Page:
Many Clairvoyant songs talk about you being in motion: You’re on a train, you’re transitioning through different phases, you’re reconciling certain things in your life. And since you’ve always been a visually oriented songwriter, I feel like I’m “watching” these songs unfold as I listen to them.
I’m glad they came across that way, because I’m also drawn to that in other people’s work. It has a lot to do with my connection to films over all these years. I’m painting pictures here. Sometimes the treatment of certain songs has to do more with scoring them, as opposed to just accompanying them.
Did you think of your specific guest collaborators as you were writing the songs? For example, were you thinking that the title track would be right for pedal-steel guitarist Robert Randolph or that “Axman” would be good for a raging Tom Morello guitar solo? Or did those ideas evolve organically?
They did evolve organically. In the same way a scene in a movie tells you what it needs more than you can predict what it needs, these songs were revealing themselves as I was writing and discovering them. That helped lead me in the right direction and to the players.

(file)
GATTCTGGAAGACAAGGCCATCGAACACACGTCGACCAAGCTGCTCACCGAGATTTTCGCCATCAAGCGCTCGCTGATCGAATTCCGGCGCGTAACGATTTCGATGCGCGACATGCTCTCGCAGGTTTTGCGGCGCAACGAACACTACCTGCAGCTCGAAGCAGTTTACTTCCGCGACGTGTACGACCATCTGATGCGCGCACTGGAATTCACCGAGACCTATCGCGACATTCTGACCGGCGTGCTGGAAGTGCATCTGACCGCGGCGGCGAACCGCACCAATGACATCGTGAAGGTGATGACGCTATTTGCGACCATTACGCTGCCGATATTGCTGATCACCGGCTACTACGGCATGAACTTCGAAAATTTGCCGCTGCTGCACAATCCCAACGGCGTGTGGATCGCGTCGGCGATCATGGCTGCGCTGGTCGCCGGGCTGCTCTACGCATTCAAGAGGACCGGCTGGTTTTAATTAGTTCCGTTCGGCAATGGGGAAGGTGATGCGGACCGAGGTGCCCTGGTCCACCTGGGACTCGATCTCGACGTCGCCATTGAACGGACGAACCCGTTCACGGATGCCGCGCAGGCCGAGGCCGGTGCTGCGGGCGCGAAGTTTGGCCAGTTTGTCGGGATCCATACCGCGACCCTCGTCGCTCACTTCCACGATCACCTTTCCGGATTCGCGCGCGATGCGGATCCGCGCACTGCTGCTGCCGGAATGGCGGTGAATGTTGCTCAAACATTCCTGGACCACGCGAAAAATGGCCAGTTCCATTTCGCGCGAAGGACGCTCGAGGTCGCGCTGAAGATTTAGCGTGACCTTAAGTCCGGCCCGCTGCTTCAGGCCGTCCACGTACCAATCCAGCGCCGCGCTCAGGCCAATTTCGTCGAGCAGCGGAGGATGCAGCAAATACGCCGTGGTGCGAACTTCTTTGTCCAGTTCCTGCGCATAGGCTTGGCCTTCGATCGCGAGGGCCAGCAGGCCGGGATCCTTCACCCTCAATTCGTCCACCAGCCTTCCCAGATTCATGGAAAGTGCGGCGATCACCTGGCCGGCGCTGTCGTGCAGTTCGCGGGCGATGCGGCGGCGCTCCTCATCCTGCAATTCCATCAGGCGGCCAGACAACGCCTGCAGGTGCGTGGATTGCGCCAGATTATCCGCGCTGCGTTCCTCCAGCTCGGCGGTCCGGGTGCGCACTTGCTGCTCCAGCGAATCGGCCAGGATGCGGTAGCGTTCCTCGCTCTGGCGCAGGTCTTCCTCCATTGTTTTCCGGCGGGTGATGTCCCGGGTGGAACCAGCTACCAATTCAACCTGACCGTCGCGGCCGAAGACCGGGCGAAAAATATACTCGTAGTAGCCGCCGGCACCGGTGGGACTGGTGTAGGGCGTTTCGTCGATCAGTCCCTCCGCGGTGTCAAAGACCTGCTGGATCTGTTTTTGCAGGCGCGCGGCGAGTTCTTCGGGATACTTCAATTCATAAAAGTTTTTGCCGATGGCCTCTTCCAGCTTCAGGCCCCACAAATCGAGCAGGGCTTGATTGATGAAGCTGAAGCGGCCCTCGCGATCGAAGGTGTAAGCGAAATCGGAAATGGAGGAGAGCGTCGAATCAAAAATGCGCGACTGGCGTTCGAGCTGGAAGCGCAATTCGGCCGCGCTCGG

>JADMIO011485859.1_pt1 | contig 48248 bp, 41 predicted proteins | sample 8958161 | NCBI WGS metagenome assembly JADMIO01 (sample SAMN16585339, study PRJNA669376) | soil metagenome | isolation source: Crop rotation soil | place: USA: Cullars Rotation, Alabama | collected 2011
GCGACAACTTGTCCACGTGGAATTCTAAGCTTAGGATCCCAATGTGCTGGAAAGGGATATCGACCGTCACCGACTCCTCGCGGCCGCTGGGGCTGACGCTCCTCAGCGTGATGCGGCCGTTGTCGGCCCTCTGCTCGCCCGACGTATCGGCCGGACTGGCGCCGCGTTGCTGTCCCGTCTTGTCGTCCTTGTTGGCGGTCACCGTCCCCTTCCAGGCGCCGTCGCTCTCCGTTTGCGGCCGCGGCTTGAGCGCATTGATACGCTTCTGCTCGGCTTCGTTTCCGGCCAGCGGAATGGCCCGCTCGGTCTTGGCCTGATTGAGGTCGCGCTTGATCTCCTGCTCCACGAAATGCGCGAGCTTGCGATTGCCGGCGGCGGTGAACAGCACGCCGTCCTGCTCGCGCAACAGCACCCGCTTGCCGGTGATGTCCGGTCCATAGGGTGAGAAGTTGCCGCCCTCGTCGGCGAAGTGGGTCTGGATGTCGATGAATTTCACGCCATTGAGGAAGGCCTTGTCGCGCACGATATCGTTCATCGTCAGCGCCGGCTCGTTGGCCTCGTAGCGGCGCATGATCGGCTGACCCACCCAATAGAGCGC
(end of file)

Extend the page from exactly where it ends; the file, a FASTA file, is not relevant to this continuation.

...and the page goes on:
This album is an audio movie, for sure.
Yes. This is a real Sound + Vision record! [both laugh]
A good example of your “scoring” concept has to be “Madame X,” a track where Trent Reznor provides what you describe in the credits as “additional textures.” But first, I have to ask: Is the song title a callback to the character in “Somewhere Down the crazy River” [from 1987’s Robbie Robertson]?
You’re the first person who’s mentioned this to me. It was just an accident that it ended up with that title. It was something between Eric Clapton [who wrote the song] and myself that we ended up calling this “Madame X,” and it wasn’t until after the fact that I realized I had used a character called Madam X in “Somewhere Down the Crazy River.” [She’s cited in the lines, “You know, I think I’m gonna go down to Madam X / And let her read my mind.”] So it just goes to show you: You can’t escape your past.
As to the “additional textures,” I think it was about getting the thematic part of this song right — balancing its traditional, acoustic sense with the counterpoint of that very dusky sound. And I couldn’t imagine anybody doing it better than Trent, because he has a strong cinematic connection. It was a beautiful collaboration, so I guess it was good casting on my part.
I’d love to hear “Madame X” in surround sound, because there are so many layers to the recording.
That’s a very interesting idea. “Madame X” seems like the kind of song that will find itself in a movie at some point, and when it does, I’m going to recommend that it be done that way.
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